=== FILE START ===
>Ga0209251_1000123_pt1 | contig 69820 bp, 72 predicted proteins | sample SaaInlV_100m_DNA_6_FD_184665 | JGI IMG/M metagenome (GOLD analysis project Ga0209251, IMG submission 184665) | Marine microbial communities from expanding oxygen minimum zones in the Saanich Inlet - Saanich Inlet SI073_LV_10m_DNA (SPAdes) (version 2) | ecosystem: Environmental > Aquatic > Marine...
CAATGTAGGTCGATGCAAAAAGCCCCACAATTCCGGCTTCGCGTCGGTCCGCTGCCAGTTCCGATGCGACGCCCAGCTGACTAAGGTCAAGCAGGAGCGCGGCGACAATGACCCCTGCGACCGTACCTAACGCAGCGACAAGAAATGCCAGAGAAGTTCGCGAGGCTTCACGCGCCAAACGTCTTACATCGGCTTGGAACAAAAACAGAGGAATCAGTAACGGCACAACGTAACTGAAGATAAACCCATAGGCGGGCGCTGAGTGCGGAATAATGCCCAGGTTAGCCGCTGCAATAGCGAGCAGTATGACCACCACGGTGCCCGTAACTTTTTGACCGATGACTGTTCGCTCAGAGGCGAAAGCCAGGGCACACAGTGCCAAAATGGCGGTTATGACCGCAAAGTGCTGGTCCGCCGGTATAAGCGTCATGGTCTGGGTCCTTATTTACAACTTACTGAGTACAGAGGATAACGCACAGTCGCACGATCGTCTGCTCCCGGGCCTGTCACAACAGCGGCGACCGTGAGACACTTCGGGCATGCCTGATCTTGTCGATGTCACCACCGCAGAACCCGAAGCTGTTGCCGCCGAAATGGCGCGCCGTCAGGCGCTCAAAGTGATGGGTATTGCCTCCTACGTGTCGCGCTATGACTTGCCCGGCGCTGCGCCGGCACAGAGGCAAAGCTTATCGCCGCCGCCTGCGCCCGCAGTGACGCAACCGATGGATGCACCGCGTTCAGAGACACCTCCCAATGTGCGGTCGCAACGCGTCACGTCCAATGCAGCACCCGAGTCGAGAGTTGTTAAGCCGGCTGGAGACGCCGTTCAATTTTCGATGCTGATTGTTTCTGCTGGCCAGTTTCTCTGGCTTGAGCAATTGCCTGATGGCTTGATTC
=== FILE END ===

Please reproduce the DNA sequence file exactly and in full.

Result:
>Ga0209251_1000123_pt1 | contig 69820 bp, 72 predicted proteins | sample SaaInlV_100m_DNA_6_FD_184665 | JGI IMG/M metagenome (GOLD analysis project Ga0209251, IMG submission 184665) | Marine microbial communities from expanding oxygen minimum zones in the Saanich Inlet - Saanich Inlet SI073_LV_10m_DNA (SPAdes) (version 2) | ecosystem: Environmental > Aquatic > Marine...
CAATGTAGGTCGATGCAAAAAGCCCCACAATTCCGGCTTCGCGTCGGTCCGCTGCCAGTTCCGATGCGACGCCCAGCTGACTAAGGTCAAGCAGGAGCGCGGCGACAATGACCCCTGCGACCGTACCTAACGCAGCGACAAGAAATGCCAGAGAAGTTCGCGAGGCTTCACGCGCCAAACGTCTTACATCGGCTTGGAACAAAAACAGAGGAATCAGTAACGGCACAACGTAACTGAAGATAAACCCATAGGCGGGCGCTGAGTGCGGAATAATGCCCAGGTTAGCCGCTGCAATAGCGAGCAGTATGACCACCACGGTGCCCGTAACTTTTTGACCGATGACTGTTCGCTCAGAGGCGAAAGCCAGGGCACACAGTGCCAAAATGGCGGTTATGACCGCAAAGTGCTGGTCCGCCGGTATAAGCGTCATGGTCTGGGTCCTTATTTACAACTTACTGAGTACAGAGGATAACGCACAGTCGCACGATCGTCTGCTCCCGGGCCTGTCACAACAGCGGCGACCGTGAGACACTTCGGGCATGCCTGATCTTGTCGATGTCACCACCGCAGAACCCGAAGCTGTTGCCGCCGAAATGGCGCGCCGTCAGGCGCTCAAAGTGATGGGTATTGCCTCCTACGTGTCGCGCTATGACTTGCCCGGCGCTGCGCCGGCACAGAGGCAAAGCTTATCGCCGCCGCCTGCGCCCGCAGTGACGCAACCGATGGATGCACCGCGTTCAGAGACACCTCCCAATGTGCGGTCGCAACGCGTCACGTCCAATGCAGCACCCGAGTCGAGAGTTGTTAAGCCGGCTGGAGACGCCGTTCAATTTTCGATGCTGATTGTTTCTGCTGGCCAGTTTCTCTGGCTTGAGCAATTGCCTGATGGCTTGATTC